ChE Seminar Series: Geoff Giese, Ph.D.

Date(s) - 02/06/2024
9:00 am - 10:00 am

Communicore C1-017


Title: Engineering ion transport in polymer membranes for water purification and energy applications

Geoff Geise, Ph.D.
Associate Professor
University of Virginia, Charlottesville

Providing sustainable supplies of purified water and energy is a critical global challenge for the future, and polymer membranes will play a key role in addressing these clear and pressing global needs for water and energy. Polymer membrane-based processes dominate the desalination market because they are more energy efficient than thermal desalination processes, and polymer membranes are crucial components in several rapidly developing power generation and energy storage applications that rely on membranes to control, selectively, rates ion transport. Much remains unknown about the influence of polymer structure on even basic intrinsic transport properties, and these relationships must be developed to design next generation polymer membrane materials. The ability to control ion transport in membranes is key to engineering membranes for water and energy applications. Ion transport selectivity in aqueous hydrated polymer membranes can be increased by making the polymer backbone more rigid and by spreading out hydrophilic functional groups within the polymer. These design principles may be particularly relevant to the use of membranes in water purification applications. Additionally, rigid and high glass transition temperature polymers can be functionalized and used to facilitate lithium conduction in membrane separators engineered for non-aqueous redox flow batteries that are of increasing interest for grid-scale energy storage to facilitate the deployment of intermittent renewable energy sources. This seminar presents an overview of research aimed at further understanding fundamental structure/property relationships that govern small molecule transport in polymeric materials considered for desalination and electric potential field-driven membrane applications that can help address global needs for clean water and energy.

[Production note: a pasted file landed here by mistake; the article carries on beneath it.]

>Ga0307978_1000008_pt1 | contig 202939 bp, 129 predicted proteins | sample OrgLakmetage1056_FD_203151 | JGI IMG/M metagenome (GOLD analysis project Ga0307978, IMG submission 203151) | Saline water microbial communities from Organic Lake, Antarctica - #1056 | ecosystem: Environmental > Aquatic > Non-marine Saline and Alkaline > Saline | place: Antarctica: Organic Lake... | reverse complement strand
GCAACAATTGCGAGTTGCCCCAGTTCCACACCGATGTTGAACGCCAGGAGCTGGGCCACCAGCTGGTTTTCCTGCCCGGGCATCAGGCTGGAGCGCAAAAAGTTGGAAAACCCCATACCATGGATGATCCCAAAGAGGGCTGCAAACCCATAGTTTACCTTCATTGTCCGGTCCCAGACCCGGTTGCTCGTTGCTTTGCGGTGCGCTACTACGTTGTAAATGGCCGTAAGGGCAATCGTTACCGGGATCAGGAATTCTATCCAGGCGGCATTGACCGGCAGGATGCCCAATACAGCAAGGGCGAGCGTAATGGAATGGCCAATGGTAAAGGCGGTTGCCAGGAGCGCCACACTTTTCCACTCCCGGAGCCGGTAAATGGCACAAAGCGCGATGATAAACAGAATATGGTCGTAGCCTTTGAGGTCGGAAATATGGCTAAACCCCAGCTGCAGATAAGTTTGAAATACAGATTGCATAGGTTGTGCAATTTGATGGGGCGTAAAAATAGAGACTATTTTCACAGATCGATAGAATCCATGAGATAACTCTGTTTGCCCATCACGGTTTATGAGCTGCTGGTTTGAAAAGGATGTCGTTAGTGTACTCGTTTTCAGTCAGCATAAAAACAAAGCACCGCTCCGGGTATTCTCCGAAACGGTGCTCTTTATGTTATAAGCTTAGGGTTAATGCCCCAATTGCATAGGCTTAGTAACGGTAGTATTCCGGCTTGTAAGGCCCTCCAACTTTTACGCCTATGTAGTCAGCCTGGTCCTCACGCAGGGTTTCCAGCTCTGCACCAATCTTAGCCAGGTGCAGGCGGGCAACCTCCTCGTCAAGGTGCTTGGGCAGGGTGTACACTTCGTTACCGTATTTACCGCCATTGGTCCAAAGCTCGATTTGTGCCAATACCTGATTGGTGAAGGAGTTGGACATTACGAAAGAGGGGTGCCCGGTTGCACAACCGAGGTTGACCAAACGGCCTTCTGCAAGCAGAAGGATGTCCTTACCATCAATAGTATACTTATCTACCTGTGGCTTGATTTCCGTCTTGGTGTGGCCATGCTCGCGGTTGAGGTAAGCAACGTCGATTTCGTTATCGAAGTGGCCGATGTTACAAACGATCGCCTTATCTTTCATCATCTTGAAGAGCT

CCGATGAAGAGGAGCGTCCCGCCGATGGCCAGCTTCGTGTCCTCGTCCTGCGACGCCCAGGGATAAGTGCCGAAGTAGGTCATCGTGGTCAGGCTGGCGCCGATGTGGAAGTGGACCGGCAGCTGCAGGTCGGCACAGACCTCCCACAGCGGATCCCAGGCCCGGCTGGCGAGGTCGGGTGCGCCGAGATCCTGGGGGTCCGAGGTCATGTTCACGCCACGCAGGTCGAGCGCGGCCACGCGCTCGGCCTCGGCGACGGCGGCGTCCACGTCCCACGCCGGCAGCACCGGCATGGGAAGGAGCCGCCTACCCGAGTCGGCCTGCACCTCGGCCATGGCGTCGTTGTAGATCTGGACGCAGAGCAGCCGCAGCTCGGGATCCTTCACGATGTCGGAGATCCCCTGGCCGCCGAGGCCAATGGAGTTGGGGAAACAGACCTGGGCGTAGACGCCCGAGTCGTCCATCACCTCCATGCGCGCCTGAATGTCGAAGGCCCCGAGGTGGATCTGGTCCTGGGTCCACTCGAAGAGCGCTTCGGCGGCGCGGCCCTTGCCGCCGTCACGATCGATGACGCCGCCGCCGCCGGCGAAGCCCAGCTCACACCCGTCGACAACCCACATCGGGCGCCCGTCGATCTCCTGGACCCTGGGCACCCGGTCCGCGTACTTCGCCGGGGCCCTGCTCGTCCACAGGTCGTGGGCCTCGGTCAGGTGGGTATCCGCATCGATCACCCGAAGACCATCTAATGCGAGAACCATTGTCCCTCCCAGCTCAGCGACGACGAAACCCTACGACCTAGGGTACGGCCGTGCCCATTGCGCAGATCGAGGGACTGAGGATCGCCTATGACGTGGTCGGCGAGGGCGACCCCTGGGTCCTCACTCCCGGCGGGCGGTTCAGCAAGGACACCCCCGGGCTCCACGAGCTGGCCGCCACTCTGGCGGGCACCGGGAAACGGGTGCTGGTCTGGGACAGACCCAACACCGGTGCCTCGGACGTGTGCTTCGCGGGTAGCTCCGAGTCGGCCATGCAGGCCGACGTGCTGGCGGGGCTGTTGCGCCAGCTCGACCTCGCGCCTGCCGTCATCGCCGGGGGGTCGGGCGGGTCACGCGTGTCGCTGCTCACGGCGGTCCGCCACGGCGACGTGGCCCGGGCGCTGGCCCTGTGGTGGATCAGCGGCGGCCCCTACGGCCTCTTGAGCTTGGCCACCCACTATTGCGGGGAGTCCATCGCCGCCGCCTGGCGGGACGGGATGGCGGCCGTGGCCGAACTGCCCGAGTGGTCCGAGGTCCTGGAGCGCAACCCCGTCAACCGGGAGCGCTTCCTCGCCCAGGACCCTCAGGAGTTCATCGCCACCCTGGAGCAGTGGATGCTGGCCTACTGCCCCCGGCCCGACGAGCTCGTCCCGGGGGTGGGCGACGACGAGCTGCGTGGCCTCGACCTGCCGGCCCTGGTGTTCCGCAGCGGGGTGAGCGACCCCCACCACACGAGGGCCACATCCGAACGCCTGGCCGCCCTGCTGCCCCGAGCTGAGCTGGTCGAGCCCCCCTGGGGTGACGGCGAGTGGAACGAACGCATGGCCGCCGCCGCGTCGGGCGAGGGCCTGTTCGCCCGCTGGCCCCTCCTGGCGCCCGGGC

Dr. Geoffrey M. Geise is an associate professor at the University of Virginia in the Department of Chemical Engineering and in the Department of Materials Science and Engineering by courtesy. After earning a B.S. degree in chemical engineering from the Pennsylvania State University, he proceeded to earn M.S.E. and Ph.D. degrees in chemical engineering from the University of Texas at Austin where he developed experimental techniques for measuring individual ion sorption in polymers and established a fundamental selectivity/permeability tradeoff relationship in desalination membrane materials. Subsequently, Dr. Geise joined the Penn State Institutes of Energy and the Environment and the Department of Materials Science and Engineering as a post-doctoral scholar at the Pennsylvania State University to study electric potential-driven ion transport in polymers. At the University of Virginia, his research focuses on studying the fundamentals of chemically- and electrochemically-driven small molecule transport through polymeric materials in order to engineer membranes that will address global water shortages and need for clean energy. He recently led a University of Virginia based team to a runner-up win in the American-Made Geothermal Lithium Extraction Prize for developing technology related to the recovery of lithium from geothermal brine sources. He has received several professional and academic awards and honors including the NSF CAREER Award, Best ES&T Engineering Paper Award for 2022, Best ES&T Letters Paper Award for 2019, I&ECR 2020 Class of Influential Researchers Recognition, 2018 & 2021 Robert A. Moore, Jr. Award in Chemical Engineering, Ralph E. Powe Junior Faculty Award, the Young Membrane Scientist Award from the North American Membrane Society (NAMS), the New Professor Travel Award from Engineering Conferences International, and a University of Virginia Excellence in Diversity Fellowship.